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Graphic Images Are Effective in Driving Down Tobacco Use

Wednesday, June 9, 2010 General News J E 4
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Legacy strongly supports New York City's Fight to Preserve its Point of Sale Signage Requirement

Statement by Cheryl Healton, DrPH President and CEO of Legacy in Support of the Significant Step in Tobacco Prevention and Cessation

WASHINGTON, June 8 /PRNewswire-USNewswire/ -- Straight from the longstanding tobacco industry playbook which calls for trying to litigate effective public education programs out of existence, three major tobacco companies - Philip Morris, RJ Reynolds and Lorillard - filed suit last week to block the New York City Board of Health's requirement that retail outlets post hard-hitting anti-tobacco posters where tobacco products are sold. The New York City program, based on successful campaigns in Canada, Australia and other nations, has the real potential to reduce tobacco consumption and save lives. Research indicates that graphic anti-tobacco messages lower intentions to smoke among youth, and promote intentions to quit among adults. With this requirement, New York City has once again shown itself as a major and innovative public health leader in the United States.

Following overwhelming verdicts of fraud and racketeering in 2006, which were upheld on appeal just last year, Big Tobacco has been trying to rehabilitate its image. However, this lawsuit proves that tobacco companies are fighting as aggressively as ever against reasonable steps to prevent people from becoming addicted to their deadly products and to help smokers quit. Still, these efforts are, by no means, unstoppable. In fact, the industry's concerted, well-funded legal attacks on two of the most successful U.S. anti-tobacco public education programs failed. Legacy successfully fended off Lorillard's five-year effort to kill our proven-successful youth counter-market campaign, truth®, ultimately prevailing in a unanimous Delaware Supreme Court decision. Lorillard and Reynolds also failed in their effort to shutter California's effective tobacco control campaign.

At the same time, the industry's own "anti-tobacco efforts" have shown to be little more than ineffective window-dressing. In particular, their youth campaigns have been widely discredited by peer-reviewed literature with one shown to actually encourage the uptake of smoking by youth.

Tobacco continues to be the leading preventable cause of death in the United States, and effective, hard-hitting anti-tobacco campaigns like the graphic signage requirements in New York City are critical to saving lives. If public health and policy leaders are serious - and we are - about doing everything it takes to put an end to the hundreds of thousands of needless deaths from tobacco in this country every year, we have to implement the toughest warning signs like those being challenged in New York City and then never back down in our work to get them placed in every community from coast to coast. Simply put, public health must always trump tobacco sales. The battle lines have now been drawn in New York, and we commend public health leaders there for fighting the good fight in what will undoubtedly be precedent-setting litigation.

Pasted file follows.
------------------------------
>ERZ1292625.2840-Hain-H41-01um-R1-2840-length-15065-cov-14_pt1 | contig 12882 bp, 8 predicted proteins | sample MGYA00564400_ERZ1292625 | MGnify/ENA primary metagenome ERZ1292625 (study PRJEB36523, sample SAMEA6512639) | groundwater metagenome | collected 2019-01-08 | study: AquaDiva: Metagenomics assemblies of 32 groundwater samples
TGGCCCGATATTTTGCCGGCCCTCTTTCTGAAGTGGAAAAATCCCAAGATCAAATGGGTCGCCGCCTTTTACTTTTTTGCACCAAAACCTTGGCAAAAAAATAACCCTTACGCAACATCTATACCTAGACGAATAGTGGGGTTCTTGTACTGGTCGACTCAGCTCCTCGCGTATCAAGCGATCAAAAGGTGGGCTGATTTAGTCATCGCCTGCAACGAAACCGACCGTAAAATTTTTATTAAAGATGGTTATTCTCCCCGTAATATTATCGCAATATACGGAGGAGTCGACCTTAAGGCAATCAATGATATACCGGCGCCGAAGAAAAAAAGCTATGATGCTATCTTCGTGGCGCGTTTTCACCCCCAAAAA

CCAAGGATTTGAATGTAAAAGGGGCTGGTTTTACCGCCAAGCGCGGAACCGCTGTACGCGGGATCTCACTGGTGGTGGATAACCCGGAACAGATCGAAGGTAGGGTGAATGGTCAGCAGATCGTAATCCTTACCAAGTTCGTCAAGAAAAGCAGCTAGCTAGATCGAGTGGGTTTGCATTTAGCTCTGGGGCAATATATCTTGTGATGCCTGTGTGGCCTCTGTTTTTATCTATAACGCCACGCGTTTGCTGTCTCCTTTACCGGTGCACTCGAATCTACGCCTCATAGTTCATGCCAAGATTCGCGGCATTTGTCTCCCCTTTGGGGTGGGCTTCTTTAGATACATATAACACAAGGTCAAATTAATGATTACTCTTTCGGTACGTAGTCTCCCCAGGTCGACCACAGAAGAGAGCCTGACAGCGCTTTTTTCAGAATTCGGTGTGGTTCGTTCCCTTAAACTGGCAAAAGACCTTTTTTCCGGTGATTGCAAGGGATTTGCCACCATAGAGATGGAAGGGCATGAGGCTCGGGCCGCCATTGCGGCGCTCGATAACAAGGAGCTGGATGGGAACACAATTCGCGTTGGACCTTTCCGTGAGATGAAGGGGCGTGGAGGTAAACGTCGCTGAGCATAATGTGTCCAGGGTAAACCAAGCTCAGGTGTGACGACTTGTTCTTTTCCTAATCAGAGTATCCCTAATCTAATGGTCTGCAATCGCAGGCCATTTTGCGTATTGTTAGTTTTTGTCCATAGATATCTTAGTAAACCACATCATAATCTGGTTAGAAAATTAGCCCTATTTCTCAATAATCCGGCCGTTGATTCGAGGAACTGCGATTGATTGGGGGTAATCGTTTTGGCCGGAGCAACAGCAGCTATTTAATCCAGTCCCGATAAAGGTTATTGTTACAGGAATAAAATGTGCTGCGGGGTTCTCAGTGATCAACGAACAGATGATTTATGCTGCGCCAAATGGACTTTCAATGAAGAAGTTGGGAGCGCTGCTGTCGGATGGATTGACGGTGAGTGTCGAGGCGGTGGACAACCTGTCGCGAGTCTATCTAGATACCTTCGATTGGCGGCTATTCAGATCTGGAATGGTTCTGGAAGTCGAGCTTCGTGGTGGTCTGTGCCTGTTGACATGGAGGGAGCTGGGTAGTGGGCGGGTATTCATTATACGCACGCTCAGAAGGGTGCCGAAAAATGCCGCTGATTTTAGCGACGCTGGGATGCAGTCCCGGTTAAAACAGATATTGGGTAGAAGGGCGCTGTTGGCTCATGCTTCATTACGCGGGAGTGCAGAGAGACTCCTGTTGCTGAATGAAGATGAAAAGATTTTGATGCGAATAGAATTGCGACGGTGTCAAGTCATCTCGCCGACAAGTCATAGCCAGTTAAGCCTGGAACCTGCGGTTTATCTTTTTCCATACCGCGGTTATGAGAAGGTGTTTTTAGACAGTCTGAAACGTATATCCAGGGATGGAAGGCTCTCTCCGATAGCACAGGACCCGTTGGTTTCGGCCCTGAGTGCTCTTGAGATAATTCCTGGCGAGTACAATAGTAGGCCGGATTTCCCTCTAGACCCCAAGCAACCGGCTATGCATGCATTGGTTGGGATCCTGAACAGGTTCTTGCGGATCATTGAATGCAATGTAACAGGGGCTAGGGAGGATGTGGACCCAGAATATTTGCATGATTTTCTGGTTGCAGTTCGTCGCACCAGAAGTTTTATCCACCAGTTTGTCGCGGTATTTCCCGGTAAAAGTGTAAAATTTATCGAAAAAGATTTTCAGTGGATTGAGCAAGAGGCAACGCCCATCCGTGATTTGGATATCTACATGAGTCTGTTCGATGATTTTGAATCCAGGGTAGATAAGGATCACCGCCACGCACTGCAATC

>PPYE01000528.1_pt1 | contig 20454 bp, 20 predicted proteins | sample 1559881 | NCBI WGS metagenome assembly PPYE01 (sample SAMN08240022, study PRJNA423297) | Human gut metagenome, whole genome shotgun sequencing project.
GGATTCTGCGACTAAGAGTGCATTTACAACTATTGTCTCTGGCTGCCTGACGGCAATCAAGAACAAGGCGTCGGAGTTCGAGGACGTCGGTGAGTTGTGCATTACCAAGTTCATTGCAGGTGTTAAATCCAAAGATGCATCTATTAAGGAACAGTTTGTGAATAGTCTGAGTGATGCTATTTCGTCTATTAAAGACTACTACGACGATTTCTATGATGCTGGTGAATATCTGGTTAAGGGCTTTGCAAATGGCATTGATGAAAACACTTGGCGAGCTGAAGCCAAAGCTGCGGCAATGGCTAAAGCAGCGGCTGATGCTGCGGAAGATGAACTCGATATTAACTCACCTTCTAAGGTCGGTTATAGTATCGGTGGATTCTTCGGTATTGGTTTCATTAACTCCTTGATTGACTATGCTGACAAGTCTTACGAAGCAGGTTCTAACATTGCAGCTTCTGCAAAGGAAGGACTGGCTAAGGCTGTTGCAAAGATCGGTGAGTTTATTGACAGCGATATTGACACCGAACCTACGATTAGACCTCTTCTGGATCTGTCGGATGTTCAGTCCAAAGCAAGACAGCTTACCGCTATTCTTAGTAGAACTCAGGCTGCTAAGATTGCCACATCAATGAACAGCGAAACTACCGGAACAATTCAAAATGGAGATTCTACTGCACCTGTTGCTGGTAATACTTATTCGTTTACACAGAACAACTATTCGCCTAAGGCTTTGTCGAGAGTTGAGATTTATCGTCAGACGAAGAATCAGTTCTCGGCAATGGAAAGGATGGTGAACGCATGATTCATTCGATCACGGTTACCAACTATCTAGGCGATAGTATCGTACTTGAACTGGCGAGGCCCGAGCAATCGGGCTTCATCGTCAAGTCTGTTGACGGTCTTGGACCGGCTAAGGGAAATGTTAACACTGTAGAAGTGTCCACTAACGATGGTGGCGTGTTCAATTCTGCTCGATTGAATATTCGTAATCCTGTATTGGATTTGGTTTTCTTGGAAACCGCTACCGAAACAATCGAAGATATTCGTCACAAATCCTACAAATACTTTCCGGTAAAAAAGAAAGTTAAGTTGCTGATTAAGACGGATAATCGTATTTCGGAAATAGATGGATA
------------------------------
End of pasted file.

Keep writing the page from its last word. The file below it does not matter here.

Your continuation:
Legacy is dedicated to building a world where young people reject tobacco and anyone can quit. Located in Washington, D.C., the national public health organization helps Americans live longer, healthier lives. Legacy develops programs that address the health effects of tobacco use, especially among vulnerable populations disproportionately affected by the toll of tobacco, through grants, technical assistance and training, partnerships, youth activism, and counter-marketing and grassroots marketing campaigns. The foundation's programs include truth®, a national youth smoking prevention campaign that has been cited as having contributed to significant declines in youth smoking; EX®, an innovative public health program designed to speak to smokers in their own language and change the way they approach quitting; and research initiatives exploring the causes, consequences and approaches to reducing tobacco use. The American Legacy Foundation was created as a result of the November 1998 Master Settlement Agreement (MSA) reached between attorneys general from 46 states, five U.S. territories and the tobacco industry. Visit http://www.legacyforhealth.org/.

Legacy is equipped with a VideoLink ReadyCam(TM) television studio system, providing journalists with faster, easier access to the nation's leading tobacco prevention and cessation experts. From this in-house broadcast studio, Legacy can offer immediate access to its experts to comment on breaking news, new research publications, or any news related to youth smoking prevention, adult quit smoking programs, or any issue related to smoking. The studio is connected directly to the Vyvx fiber network and is always available for live or pre-taped interviews.

SOURCE American Legacy Foundation
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